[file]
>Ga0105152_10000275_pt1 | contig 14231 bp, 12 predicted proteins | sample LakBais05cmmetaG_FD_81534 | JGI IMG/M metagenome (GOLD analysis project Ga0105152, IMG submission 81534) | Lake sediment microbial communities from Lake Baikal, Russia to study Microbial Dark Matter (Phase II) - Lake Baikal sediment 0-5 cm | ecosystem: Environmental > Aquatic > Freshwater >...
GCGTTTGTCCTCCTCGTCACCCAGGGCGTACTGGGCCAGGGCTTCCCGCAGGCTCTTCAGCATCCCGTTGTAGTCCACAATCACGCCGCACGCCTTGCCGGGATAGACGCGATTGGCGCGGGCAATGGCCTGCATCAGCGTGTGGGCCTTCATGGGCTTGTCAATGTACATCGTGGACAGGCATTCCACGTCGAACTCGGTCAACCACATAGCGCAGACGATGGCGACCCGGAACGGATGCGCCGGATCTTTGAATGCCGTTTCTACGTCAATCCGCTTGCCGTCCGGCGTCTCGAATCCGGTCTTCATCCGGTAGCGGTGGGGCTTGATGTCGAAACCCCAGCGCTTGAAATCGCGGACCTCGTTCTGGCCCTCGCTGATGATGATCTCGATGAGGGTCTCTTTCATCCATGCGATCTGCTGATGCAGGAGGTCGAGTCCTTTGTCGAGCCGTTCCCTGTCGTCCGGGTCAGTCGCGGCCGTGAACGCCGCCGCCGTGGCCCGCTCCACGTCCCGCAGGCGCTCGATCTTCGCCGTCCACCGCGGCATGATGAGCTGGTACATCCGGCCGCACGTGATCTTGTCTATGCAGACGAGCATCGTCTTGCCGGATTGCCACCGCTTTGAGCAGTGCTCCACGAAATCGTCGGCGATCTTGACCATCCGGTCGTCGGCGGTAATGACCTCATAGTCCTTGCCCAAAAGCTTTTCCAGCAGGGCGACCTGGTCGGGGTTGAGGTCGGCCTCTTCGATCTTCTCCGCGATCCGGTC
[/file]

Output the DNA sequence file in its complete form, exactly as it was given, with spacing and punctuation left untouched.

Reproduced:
>Ga0105152_10000275_pt1 | contig 14231 bp, 12 predicted proteins | sample LakBais05cmmetaG_FD_81534 | JGI IMG/M metagenome (GOLD analysis project Ga0105152, IMG submission 81534) | Lake sediment microbial communities from Lake Baikal, Russia to study Microbial Dark Matter (Phase II) - Lake Baikal sediment 0-5 cm | ecosystem: Environmental > Aquatic > Freshwater >...
GCGTTTGTCCTCCTCGTCACCCAGGGCGTACTGGGCCAGGGCTTCCCGCAGGCTCTTCAGCATCCCGTTGTAGTCCACAATCACGCCGCACGCCTTGCCGGGATAGACGCGATTGGCGCGGGCAATGGCCTGCATCAGCGTGTGGGCCTTCATGGGCTTGTCAATGTACATCGTGGACAGGCATTCCACGTCGAACTCGGTCAACCACATAGCGCAGACGATGGCGACCCGGAACGGATGCGCCGGATCTTTGAATGCCGTTTCTACGTCAATCCGCTTGCCGTCCGGCGTCTCGAATCCGGTCTTCATCCGGTAGCGGTGGGGCTTGATGTCGAAACCCCAGCGCTTGAAATCGCGGACCTCGTTCTGGCCCTCGCTGATGATGATCTCGATGAGGGTCTCTTTCATCCATGCGATCTGCTGATGCAGGAGGTCGAGTCCTTTGTCGAGCCGTTCCCTGTCGTCCGGGTCAGTCGCGGCCGTGAACGCCGCCGCCGTGGCCCGCTCCACGTCCCGCAGGCGCTCGATCTTCGCCGTCCACCGCGGCATGATGAGCTGGTACATCCGGCCGCACGTGATCTTGTCTATGCAGACGAGCATCGTCTTGCCGGATTGCCACCGCTTTGAGCAGTGCTCCACGAAATCGTCGGCGATCTTGACCATCCGGTCGTCGGCGGTAATGACCTCATAGTCCTTGCCCAAAAGCTTTTCCAGCAGGGCGACCTGGTCGGGGTTGAGGTCGGCCTCTTCGATCTTCTCCGCGATCCGGTC